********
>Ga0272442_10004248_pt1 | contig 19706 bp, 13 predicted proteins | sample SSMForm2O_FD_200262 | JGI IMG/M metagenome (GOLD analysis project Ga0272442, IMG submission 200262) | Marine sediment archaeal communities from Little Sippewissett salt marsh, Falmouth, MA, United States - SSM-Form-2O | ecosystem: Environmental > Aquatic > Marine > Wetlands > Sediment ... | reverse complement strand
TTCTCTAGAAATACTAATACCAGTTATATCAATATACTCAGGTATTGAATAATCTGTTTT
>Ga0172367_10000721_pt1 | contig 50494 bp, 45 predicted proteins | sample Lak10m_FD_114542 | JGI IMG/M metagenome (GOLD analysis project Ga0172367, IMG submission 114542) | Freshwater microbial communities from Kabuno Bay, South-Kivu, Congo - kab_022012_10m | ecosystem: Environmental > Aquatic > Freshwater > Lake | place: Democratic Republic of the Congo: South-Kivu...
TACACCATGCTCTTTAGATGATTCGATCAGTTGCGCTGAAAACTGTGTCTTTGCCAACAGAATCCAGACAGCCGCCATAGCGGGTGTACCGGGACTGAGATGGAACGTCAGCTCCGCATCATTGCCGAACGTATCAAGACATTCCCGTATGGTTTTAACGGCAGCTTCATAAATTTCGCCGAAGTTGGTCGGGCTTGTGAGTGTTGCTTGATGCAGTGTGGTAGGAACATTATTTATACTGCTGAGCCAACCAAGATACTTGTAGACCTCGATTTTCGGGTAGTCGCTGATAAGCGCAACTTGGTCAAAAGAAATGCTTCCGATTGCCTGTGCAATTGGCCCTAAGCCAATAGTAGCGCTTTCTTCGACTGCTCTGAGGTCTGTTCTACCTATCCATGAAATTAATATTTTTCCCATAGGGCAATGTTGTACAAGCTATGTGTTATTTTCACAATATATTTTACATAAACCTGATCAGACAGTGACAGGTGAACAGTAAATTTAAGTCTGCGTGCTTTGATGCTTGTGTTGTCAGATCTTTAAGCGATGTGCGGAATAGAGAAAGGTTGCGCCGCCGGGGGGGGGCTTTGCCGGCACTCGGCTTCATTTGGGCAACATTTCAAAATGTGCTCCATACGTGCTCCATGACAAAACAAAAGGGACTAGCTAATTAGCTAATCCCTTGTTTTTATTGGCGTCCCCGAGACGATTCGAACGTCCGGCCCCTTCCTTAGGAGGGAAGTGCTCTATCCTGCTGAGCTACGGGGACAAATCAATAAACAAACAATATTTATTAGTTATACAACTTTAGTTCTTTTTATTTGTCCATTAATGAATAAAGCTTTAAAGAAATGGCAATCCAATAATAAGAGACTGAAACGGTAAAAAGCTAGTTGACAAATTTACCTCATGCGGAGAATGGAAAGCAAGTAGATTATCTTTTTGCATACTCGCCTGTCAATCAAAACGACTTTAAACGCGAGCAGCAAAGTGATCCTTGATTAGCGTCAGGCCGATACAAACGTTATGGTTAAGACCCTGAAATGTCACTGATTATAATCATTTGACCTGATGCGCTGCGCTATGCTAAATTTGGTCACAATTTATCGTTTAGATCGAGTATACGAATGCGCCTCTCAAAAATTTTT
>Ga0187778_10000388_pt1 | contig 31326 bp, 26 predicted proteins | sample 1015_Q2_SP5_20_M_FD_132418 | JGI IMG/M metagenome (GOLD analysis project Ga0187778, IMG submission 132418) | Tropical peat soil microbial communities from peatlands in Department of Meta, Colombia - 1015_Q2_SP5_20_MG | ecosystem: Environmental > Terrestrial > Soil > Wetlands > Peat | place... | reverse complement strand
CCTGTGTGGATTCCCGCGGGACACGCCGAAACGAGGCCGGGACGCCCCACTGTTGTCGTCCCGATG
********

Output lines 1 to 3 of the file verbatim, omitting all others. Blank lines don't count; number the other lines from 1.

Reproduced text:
>Ga0272442_10004248_pt1 | contig 19706 bp, 13 predicted proteins | sample SSMForm2O_FD_200262 | JGI IMG/M metagenome (GOLD analysis project Ga0272442, IMG submission 200262) | Marine sediment archaeal communities from Little Sippewissett salt marsh, Falmouth, MA, United States - SSM-Form-2O | ecosystem: Environmental > Aquatic > Marine > Wetlands > Sediment ... | reverse complement strand
TTCTCTAGAAATACTAATACCAGTTATATCAATATACTCAGGTATTGAATAATCTGTTTT
>Ga0172367_10000721_pt1 | contig 50494 bp, 45 predicted proteins | sample Lak10m_FD_114542 | JGI IMG/M metagenome (GOLD analysis project Ga0172367, IMG submission 114542) | Freshwater microbial communities from Kabuno Bay, South-Kivu, Congo - kab_022012_10m | ecosystem: Environmental > Aquatic > Freshwater > Lake | place: Democratic Republic of the Congo: South-Kivu...